Cardiovascular disease is a significant cause of death around the world, but why do many believe women are worse off?Robina Weermeijer

Heart disease is the leading cause of death for women worldwide – but alarmingly, according to a briefing released by the British Heart Foundation (BHF), they are 50% more likely than men to be misdiagnosed. This, alongside various other factors, may account for the higher mortality rates in women – although women tend to develop heart disease later in life than men (which is thought to be related to the protective role of oestrogen), in the UK they are still twice as likely to die from heart attacks resulting from Coronary Heart Disease than from breast cancer.

One study found that the mortality rate for women in the year immediately after suffering a heart attack was 38%, compared to 25% for men. This is most likely a result of the fact that women tend to delay seeking medical help for their symptoms for longer; a systematic review published in 2009 that looked at 42 different studies found that the median range in the amount of time between the onset of symptoms and seeking medical help ranged from 1.8 to 7.2 hours in women. For comparison, according to this review, men displayed a range of 1.4 to 3.5 hours.

This may be an effect of women perceiving heart attacks as a “male problem”, as demonstrated by focus groups conducted in the USA, making them less likely to consider a heart attack as the cause of their symptoms. Many women may therefore view their condition as less urgent and are all too often surprised to receive a heart attack diagnosis. These patient perceptions are by no means restricted to the USA – as Dr Sonya Babu-Narayan (Associate Medical Director of the British Heart Foundation) put it, “women are dying needlessly because heart attacks are often seen as a man’s disease”.

“This may be an effect of women perceiving heart attacks as a ‘male problem’

Unfortunately, this perception may not be limited to the patients. A 2018 study of heart attack patients in Florida hospitals from 1991 to 2010 found a higher rate of mortality among female patients treated by male doctors, whereas patients treated by female doctors had similar outcomes, regardless of the gender of their patients. Given that women are underrepresented amongst cardiologists – making up only 28% of cardiology trainees and 13% of cardiology consultants – this is a concerning revelation.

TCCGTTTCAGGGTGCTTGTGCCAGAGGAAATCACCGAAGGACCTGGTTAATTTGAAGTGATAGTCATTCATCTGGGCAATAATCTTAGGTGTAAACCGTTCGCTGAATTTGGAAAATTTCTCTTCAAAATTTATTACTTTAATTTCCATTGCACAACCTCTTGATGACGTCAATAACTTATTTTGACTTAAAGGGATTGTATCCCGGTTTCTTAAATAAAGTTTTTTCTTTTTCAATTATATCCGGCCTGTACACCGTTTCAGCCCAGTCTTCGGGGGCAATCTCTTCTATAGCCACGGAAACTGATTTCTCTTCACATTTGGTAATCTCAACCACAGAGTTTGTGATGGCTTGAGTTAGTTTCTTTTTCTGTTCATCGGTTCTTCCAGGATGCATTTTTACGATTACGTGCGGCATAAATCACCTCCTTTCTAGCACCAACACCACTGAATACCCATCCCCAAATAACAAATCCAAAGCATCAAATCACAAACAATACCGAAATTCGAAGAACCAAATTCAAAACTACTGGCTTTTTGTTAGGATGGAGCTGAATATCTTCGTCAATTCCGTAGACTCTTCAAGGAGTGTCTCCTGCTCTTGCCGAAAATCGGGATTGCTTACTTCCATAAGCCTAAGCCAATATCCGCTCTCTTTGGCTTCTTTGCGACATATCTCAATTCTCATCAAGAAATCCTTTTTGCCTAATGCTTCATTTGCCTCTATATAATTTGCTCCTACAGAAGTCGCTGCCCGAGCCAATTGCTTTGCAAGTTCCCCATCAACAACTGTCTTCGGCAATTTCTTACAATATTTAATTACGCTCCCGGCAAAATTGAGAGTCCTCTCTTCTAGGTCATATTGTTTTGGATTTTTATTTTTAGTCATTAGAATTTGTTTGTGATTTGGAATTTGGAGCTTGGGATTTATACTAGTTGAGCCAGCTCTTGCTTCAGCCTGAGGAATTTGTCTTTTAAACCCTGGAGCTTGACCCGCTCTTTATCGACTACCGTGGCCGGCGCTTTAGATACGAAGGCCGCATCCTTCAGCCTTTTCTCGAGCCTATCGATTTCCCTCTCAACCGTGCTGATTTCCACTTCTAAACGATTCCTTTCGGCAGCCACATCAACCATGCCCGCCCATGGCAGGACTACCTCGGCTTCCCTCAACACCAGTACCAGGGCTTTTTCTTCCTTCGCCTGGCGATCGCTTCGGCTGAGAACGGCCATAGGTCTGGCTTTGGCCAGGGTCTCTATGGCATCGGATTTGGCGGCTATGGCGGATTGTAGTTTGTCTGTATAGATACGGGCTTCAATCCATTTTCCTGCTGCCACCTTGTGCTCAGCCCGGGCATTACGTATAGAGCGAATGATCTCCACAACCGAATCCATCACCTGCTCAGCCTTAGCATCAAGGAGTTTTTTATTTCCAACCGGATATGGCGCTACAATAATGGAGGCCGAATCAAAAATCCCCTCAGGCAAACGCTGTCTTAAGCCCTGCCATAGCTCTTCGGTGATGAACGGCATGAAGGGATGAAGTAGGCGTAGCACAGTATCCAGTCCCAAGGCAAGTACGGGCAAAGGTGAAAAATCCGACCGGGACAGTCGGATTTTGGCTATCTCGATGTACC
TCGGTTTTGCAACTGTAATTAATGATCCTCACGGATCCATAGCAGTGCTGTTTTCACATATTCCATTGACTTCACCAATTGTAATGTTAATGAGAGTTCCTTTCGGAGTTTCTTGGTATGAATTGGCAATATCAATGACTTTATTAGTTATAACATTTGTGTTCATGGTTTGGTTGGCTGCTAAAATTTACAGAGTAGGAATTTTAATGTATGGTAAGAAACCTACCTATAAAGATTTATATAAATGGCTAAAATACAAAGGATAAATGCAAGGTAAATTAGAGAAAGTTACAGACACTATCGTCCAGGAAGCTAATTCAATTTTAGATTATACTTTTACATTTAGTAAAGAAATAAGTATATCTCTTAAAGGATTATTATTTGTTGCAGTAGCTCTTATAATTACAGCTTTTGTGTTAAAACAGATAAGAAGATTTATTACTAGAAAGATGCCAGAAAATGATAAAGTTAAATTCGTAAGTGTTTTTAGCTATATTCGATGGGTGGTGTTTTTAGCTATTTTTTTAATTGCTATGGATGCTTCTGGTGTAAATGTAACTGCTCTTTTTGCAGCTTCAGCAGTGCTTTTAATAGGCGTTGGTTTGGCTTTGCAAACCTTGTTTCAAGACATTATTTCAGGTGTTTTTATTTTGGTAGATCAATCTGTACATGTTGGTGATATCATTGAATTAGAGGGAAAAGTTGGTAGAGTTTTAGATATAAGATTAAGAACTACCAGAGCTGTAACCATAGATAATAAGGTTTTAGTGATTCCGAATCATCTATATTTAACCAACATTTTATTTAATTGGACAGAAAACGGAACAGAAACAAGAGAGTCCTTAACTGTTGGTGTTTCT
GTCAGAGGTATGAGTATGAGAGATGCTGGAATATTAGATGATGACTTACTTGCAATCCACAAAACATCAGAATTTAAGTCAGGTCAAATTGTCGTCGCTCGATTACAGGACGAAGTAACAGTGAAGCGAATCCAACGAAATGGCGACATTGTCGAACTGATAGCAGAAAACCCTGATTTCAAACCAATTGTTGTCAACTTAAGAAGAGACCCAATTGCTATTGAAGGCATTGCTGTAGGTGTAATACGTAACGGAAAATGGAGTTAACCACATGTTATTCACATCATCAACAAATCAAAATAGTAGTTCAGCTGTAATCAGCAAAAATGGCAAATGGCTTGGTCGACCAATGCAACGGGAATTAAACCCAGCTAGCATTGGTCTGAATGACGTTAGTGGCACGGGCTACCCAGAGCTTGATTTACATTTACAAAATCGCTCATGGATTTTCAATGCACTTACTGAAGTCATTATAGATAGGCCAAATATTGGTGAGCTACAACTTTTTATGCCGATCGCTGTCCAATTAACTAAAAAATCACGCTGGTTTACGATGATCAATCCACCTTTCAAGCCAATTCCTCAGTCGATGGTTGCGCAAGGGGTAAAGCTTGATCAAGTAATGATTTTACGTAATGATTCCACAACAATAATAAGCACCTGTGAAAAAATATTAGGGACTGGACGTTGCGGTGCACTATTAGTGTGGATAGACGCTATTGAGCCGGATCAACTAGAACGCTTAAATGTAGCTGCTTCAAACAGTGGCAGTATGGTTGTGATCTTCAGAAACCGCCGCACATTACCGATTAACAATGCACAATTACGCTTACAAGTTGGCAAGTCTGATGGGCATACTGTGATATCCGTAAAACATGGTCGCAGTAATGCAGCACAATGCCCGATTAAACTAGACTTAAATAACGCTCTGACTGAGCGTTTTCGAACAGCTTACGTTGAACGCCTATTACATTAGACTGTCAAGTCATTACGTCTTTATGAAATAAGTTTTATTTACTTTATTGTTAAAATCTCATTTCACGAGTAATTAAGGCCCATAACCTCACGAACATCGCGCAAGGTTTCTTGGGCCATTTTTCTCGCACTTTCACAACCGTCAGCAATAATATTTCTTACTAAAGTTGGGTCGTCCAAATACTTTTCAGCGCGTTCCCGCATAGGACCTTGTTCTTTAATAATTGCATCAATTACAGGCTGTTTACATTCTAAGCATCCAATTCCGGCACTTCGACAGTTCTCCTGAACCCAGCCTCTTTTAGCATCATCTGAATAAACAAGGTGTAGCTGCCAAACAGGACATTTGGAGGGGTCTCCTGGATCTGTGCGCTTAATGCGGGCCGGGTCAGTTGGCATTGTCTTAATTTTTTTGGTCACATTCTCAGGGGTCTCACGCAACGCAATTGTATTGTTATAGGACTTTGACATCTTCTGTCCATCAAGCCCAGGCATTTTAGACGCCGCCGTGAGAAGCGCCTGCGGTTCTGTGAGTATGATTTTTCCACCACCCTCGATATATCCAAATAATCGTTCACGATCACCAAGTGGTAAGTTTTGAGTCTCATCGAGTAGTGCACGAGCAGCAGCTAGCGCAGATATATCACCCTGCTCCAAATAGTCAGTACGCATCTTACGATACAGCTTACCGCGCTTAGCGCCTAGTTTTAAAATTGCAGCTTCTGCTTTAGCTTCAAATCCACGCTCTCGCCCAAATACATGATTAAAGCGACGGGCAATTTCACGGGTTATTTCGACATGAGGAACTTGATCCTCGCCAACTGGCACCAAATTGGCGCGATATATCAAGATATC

A University of Leeds study (funded by the British Heart Foundation) that analysed the UK’s National Heart Attack Registry concluded that at least 8000 deaths in female heart attack patients may have been prevented had they received the same standard of care as men, and that women were twice as likely die in the 30 days after experiencing a heart attack. Women were 2.7% less likely to receive treatments such as stents and reperfusion (treatment that restores blood flow to the heart) in a timely manner and were 7.4% less likely to be prescribed beta-blockers (drugs that reduce your chances of experiencing a subsequent heart attack). The longer a heart attack is left untreated, the longer cardiac muscle is deprived of oxygen and the more damage is incurred. Prompt treatment is therefore absolutely crucial in preventing deaths.